On my walk this morning, I noticed that all the trees in my neighborhood are full of leaves now. I don’t know the names of all of them, but my crepe myrtle’s spindly branches are now fully covered.
I don’t know if it is my imagination, but if trees really do help with oxygenating the air, then I got a good dose this morning. Maybe it is the drenching we’ve received from the El Niño rains, because from the thickness of leaves on branches, summer is near. Breathe deep their gift of clean air, O Southern California!
In thinking about all the trees I pass by and walk under in my neighborhood, I remembered the first line of this well-known poem:“I think that I shall never see a poem lovely as a tree…” But I could not go on, so I looked it up. I was very surprised by the rest of it, part prayer/part tree as source of life. And I don’t think I realized it was so old. It is very touching.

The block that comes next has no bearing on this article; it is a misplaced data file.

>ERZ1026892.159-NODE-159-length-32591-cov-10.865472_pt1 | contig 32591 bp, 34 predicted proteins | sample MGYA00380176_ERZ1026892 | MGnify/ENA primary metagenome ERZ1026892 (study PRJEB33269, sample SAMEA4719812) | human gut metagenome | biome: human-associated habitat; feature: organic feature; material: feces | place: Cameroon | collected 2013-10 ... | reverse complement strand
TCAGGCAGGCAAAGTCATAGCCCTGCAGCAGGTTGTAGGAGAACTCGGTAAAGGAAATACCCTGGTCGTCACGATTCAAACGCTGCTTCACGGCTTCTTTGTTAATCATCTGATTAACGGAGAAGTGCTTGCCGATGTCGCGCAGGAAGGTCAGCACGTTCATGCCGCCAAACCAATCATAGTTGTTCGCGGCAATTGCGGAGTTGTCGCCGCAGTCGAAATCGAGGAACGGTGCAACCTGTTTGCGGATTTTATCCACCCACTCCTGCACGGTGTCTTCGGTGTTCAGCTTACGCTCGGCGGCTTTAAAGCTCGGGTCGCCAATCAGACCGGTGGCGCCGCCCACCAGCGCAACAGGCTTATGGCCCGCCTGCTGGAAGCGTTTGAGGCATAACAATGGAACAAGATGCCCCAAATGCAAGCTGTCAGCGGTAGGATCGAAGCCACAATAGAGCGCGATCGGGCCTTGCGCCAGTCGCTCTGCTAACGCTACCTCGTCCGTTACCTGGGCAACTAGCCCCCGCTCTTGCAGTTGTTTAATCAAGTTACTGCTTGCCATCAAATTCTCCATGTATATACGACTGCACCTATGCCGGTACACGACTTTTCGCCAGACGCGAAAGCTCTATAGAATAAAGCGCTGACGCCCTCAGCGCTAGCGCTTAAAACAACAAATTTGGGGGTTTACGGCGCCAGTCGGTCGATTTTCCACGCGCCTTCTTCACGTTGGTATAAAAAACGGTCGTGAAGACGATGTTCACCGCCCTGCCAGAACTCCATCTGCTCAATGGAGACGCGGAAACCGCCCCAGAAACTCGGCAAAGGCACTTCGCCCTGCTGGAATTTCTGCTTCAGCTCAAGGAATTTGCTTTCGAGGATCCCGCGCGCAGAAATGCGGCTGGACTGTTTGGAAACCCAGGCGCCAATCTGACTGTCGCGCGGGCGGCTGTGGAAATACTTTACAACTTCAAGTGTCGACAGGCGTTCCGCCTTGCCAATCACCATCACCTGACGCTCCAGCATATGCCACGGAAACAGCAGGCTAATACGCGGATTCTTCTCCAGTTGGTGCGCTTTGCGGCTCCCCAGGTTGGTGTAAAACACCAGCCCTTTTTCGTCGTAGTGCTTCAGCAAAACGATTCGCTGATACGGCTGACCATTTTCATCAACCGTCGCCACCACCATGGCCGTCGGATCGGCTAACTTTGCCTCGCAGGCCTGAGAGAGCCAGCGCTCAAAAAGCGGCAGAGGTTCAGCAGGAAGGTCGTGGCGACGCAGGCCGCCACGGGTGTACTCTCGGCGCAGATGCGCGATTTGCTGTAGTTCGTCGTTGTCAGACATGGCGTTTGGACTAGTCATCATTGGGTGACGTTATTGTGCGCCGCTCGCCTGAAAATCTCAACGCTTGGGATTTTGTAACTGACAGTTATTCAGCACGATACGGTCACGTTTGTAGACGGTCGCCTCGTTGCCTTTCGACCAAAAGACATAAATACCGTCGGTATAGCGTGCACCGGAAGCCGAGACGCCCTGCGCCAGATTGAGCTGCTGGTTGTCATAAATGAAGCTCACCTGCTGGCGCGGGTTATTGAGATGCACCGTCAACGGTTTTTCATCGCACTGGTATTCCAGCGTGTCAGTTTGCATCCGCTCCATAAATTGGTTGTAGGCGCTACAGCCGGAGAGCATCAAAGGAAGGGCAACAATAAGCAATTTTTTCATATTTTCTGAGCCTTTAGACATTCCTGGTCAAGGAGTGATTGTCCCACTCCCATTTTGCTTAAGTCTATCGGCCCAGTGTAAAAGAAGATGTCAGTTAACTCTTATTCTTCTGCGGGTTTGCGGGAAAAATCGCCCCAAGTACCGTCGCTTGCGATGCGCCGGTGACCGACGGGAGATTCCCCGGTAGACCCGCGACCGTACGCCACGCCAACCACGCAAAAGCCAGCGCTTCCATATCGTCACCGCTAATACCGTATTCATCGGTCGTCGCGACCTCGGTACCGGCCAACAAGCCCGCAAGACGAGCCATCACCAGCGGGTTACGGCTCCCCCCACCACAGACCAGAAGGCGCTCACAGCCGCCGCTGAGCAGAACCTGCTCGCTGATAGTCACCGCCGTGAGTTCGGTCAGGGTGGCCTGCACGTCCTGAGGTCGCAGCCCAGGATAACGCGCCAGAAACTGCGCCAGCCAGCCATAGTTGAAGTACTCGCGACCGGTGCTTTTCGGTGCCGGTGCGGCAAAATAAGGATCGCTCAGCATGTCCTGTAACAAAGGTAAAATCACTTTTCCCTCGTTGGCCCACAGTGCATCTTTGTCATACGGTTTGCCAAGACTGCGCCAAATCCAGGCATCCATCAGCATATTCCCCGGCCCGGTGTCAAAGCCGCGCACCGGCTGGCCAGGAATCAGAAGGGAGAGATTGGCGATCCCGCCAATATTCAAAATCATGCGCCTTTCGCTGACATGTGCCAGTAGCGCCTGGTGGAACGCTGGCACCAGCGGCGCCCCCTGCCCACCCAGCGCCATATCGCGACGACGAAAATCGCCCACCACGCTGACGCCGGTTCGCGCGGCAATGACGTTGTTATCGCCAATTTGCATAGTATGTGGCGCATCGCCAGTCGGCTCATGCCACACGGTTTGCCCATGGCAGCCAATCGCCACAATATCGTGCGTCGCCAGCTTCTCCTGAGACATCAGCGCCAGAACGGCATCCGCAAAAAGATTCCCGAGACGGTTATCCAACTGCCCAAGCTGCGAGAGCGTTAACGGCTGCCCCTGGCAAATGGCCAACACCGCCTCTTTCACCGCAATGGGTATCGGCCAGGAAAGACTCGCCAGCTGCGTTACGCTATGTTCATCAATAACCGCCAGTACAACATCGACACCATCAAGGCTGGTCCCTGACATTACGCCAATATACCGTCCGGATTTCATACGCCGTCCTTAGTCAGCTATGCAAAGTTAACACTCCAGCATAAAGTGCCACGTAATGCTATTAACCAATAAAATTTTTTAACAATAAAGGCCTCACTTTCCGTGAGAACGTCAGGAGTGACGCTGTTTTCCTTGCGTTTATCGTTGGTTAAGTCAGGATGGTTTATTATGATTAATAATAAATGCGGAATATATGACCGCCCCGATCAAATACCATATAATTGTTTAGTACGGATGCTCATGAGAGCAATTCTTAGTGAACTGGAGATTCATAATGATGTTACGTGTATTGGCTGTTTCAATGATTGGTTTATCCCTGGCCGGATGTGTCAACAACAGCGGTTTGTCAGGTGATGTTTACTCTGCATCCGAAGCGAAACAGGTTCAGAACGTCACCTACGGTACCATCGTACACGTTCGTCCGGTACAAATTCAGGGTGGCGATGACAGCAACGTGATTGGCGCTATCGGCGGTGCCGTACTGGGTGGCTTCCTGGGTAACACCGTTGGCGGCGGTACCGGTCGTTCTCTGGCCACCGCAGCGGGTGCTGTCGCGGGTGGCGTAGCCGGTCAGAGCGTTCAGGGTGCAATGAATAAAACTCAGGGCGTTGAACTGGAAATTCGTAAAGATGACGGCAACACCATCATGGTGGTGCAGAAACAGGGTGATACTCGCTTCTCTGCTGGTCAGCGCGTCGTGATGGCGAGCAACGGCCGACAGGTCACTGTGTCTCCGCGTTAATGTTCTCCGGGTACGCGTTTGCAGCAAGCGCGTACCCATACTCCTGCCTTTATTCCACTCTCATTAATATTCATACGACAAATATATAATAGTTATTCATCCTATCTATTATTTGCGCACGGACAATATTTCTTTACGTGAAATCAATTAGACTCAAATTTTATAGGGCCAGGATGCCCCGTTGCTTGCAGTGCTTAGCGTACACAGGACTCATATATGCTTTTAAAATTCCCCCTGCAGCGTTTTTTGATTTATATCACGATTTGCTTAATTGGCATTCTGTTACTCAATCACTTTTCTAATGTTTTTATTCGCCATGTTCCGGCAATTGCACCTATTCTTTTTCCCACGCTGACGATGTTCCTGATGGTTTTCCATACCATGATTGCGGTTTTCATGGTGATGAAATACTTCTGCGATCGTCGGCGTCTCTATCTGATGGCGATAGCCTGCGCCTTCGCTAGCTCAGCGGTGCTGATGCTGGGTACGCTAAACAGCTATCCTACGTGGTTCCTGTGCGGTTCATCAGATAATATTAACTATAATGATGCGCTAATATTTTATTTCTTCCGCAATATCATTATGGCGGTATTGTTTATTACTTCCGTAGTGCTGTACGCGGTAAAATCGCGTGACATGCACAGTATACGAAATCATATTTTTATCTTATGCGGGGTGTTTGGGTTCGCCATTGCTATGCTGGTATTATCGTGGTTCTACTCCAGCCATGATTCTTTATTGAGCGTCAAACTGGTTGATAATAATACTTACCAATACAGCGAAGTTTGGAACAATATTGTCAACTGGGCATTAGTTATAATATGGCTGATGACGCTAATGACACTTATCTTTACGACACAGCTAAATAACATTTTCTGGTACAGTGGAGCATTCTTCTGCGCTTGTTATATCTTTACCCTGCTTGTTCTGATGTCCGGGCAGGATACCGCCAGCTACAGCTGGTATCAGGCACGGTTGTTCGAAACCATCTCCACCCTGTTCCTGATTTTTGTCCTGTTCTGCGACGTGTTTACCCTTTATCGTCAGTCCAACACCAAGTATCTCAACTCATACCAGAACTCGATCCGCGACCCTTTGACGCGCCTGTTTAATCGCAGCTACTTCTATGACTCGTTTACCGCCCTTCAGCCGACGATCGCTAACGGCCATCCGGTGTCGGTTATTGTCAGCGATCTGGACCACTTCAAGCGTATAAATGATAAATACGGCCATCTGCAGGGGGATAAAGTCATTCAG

I think that I shall never see
A poem lovely as a tree.
A tree whose hungry mouth is prest
Against the sweet earth’s flowing breast;
A tree that looks at God all day,
And lifts her leafy arms to pray;
A tree that may in summer wear
A nest of robins in her hair;
Upon whose bosom snow has lain;
Who intimately lives with rain.
Poems are made by fools like me,
But only God can make a tree.
Alfred Joyce Kilmer. 1886–1918